The National Journal explains how the rankings are calculated:
For the past three decades, National Journal has rated members of Congress based on selected roll-call votes from the previous year to see how they compared with each other on an ideological scale. Unlike interest groups that rate lawmakers, National Journal does not attempt to say how members should have voted. Our goal is to describe how they voted in comparison with one another.
The ratings system was devised in 1981 under the direction of Bill Schneider, a political analyst and commentator, and a contributing editor to National Journal.
For the 2012 ratings, National Journal examined all of the roll-call votes in the second session of the 112th Congress—659 in the House and 251 in the Senate—and identified the ones that show ideological distinctions between members. Many votes did not make the cut—those that involve noncontroversial issues or that fall along regional lines, for instance. In the end, 116 votes in each chamber were selected and were categorized as economic, foreign, or social.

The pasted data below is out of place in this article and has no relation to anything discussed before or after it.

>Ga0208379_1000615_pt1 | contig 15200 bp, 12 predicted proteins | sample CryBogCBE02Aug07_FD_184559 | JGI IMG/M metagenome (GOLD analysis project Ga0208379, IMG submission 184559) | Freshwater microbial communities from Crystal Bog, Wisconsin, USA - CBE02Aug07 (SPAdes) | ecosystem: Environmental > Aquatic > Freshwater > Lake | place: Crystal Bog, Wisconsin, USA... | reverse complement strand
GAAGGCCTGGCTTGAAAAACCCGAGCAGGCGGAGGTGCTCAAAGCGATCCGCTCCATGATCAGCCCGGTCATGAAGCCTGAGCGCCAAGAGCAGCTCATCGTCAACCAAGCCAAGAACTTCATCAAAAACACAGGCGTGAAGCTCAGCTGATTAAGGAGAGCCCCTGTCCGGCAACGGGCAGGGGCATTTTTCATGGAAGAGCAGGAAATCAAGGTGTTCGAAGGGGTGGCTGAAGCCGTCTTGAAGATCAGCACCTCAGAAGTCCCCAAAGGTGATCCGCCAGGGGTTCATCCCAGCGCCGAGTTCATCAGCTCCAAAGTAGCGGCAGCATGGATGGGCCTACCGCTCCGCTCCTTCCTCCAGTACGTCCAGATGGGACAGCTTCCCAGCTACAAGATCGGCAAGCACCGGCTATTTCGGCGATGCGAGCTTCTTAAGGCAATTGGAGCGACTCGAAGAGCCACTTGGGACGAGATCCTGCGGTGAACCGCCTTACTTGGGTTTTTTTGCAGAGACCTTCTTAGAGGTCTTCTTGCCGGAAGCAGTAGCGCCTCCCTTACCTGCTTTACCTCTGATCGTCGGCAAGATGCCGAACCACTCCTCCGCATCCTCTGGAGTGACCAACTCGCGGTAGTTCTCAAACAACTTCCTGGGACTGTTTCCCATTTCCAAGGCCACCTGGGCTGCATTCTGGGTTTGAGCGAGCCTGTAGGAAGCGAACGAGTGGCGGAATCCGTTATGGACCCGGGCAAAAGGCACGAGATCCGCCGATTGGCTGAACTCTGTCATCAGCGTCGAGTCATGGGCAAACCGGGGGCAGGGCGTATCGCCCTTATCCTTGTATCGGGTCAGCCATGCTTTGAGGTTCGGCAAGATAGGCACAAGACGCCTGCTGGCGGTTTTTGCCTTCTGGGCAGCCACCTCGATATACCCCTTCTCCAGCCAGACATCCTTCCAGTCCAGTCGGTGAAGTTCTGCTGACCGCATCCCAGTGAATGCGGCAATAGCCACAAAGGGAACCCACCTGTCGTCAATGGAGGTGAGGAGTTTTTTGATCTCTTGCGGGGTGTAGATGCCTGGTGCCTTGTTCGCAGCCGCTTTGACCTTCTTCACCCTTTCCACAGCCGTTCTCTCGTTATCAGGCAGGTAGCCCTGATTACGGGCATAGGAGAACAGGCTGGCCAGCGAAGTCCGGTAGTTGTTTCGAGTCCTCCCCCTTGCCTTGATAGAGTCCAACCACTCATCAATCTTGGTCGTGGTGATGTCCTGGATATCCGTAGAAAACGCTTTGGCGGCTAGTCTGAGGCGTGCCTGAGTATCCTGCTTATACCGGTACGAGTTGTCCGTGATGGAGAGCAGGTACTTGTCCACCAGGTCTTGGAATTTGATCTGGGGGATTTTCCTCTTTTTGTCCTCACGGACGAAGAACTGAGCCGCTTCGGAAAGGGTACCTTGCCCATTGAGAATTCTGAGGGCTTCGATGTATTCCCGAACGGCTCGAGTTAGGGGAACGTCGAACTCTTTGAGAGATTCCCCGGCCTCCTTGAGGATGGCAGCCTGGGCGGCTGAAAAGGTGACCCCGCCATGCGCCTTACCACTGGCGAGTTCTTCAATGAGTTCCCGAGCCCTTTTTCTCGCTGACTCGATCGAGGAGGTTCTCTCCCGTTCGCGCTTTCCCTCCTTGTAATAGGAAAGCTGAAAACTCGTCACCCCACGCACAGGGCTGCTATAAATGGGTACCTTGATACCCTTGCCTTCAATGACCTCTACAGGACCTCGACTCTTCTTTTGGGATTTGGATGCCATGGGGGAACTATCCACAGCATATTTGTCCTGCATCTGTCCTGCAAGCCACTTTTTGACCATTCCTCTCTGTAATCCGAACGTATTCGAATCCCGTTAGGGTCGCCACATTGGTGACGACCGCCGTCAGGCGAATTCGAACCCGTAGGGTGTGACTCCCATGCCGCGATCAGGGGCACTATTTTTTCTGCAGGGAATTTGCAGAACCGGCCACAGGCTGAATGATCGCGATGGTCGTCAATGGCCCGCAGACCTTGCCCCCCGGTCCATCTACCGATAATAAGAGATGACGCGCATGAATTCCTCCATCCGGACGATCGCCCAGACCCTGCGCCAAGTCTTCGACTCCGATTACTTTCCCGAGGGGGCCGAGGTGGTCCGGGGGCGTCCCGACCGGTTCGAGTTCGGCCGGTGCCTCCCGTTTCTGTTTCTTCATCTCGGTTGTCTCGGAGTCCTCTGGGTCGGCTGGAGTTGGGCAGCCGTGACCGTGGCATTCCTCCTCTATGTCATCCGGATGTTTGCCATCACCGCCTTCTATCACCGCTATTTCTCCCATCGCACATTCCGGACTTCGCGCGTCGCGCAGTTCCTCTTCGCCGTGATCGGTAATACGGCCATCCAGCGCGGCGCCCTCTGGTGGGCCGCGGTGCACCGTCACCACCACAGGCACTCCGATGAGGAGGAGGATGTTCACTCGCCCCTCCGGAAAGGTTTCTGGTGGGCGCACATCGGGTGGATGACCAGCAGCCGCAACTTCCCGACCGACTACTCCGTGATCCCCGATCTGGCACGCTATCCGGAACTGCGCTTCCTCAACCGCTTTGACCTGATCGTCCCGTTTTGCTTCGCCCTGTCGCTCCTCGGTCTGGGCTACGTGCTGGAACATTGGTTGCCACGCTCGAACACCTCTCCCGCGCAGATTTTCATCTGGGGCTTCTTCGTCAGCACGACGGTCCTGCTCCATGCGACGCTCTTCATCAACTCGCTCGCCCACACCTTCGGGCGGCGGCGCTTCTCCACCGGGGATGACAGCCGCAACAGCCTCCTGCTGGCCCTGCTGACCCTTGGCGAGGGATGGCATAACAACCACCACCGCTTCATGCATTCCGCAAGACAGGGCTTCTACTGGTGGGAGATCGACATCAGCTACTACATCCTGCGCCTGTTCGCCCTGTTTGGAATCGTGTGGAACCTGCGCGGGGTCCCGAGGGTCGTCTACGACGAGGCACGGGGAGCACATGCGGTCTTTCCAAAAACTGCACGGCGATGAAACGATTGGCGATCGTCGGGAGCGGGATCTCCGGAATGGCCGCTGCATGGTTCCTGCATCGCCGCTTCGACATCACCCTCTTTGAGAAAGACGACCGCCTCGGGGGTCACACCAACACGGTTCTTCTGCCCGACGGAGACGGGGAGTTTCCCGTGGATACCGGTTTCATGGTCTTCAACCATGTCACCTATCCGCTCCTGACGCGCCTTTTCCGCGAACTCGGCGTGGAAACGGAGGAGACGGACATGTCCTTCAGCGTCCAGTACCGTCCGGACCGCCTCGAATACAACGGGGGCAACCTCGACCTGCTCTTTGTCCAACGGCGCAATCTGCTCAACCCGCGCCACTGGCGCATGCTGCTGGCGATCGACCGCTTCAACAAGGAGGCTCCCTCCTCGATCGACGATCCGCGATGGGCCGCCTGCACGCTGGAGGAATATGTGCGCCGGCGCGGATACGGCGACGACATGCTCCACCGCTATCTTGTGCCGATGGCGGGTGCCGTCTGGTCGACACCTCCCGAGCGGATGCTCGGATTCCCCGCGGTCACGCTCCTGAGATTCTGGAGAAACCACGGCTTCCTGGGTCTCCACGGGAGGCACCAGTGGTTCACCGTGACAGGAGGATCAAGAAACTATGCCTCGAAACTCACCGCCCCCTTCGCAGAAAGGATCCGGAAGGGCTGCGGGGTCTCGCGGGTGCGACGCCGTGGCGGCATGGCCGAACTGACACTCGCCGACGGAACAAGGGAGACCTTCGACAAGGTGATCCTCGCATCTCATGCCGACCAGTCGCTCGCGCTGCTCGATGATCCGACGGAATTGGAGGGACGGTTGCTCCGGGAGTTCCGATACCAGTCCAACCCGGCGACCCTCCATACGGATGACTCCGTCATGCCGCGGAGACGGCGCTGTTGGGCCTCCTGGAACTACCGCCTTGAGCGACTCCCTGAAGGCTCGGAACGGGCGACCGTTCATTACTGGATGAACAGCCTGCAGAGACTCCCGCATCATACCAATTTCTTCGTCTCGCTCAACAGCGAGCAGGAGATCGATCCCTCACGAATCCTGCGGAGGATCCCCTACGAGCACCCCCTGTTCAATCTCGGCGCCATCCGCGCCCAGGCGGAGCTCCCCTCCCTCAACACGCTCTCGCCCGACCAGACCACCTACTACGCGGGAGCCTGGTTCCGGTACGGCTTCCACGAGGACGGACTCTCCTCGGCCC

Do you agree with the list? Is there anyone you think should’ve made the top 15 but didn’t? Weigh in below.